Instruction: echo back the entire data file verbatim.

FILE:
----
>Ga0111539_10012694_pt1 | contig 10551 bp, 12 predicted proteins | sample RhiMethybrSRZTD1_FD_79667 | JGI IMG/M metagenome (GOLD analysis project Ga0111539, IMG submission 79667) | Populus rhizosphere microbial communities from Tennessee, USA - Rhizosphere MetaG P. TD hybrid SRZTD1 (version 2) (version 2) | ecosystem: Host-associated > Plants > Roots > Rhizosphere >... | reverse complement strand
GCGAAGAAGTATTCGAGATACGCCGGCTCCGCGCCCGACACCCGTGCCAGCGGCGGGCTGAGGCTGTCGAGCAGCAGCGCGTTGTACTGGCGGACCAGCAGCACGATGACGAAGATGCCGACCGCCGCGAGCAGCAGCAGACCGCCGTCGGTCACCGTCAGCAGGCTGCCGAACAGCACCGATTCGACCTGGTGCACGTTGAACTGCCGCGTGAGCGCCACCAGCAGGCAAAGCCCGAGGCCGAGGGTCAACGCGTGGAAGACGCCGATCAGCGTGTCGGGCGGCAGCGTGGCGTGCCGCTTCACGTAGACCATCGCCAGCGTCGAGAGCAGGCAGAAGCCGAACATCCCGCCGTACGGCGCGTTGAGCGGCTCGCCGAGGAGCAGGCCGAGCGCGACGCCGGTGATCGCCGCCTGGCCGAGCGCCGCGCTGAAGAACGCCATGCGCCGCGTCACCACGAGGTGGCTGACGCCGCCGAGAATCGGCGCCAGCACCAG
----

>Ga0111539_10012694_pt1 | contig 10551 bp, 12 predicted proteins | sample RhiMethybrSRZTD1_FD_79667 | JGI IMG/M metagenome (GOLD analysis project Ga0111539, IMG submission 79667) | Populus rhizosphere microbial communities from Tennessee, USA - Rhizosphere MetaG P. TD hybrid SRZTD1 (version 2) (version 2) | ecosystem: Host-associated > Plants > Roots > Rhizosphere >... | reverse complement strand
GCGAAGAAGTATTCGAGATACGCCGGCTCCGCGCCCGACACCCGTGCCAGCGGCGGGCTGAGGCTGTCGAGCAGCAGCGCGTTGTACTGGCGGACCAGCAGCACGATGACGAAGATGCCGACCGCCGCGAGCAGCAGCAGACCGCCGTCGGTCACCGTCAGCAGGCTGCCGAACAGCACCGATTCGACCTGGTGCACGTTGAACTGCCGCGTGAGCGCCACCAGCAGGCAAAGCCCGAGGCCGAGGGTCAACGCGTGGAAGACGCCGATCAGCGTGTCGGGCGGCAGCGTGGCGTGCCGCTTCACGTAGACCATCGCCAGCGTCGAGAGCAGGCAGAAGCCGAACATCCCGCCGTACGGCGCGTTGAGCGGCTCGCCGAGGAGCAGGCCGAGCGCGACGCCGGTGATCGCCGCCTGGCCGAGCGCCGCGCTGAAGAACGCCATGCGCCGCGTCACCACGAGGTGGCTGACGCCGCCGAGAATCGGCGCCAGCACCAG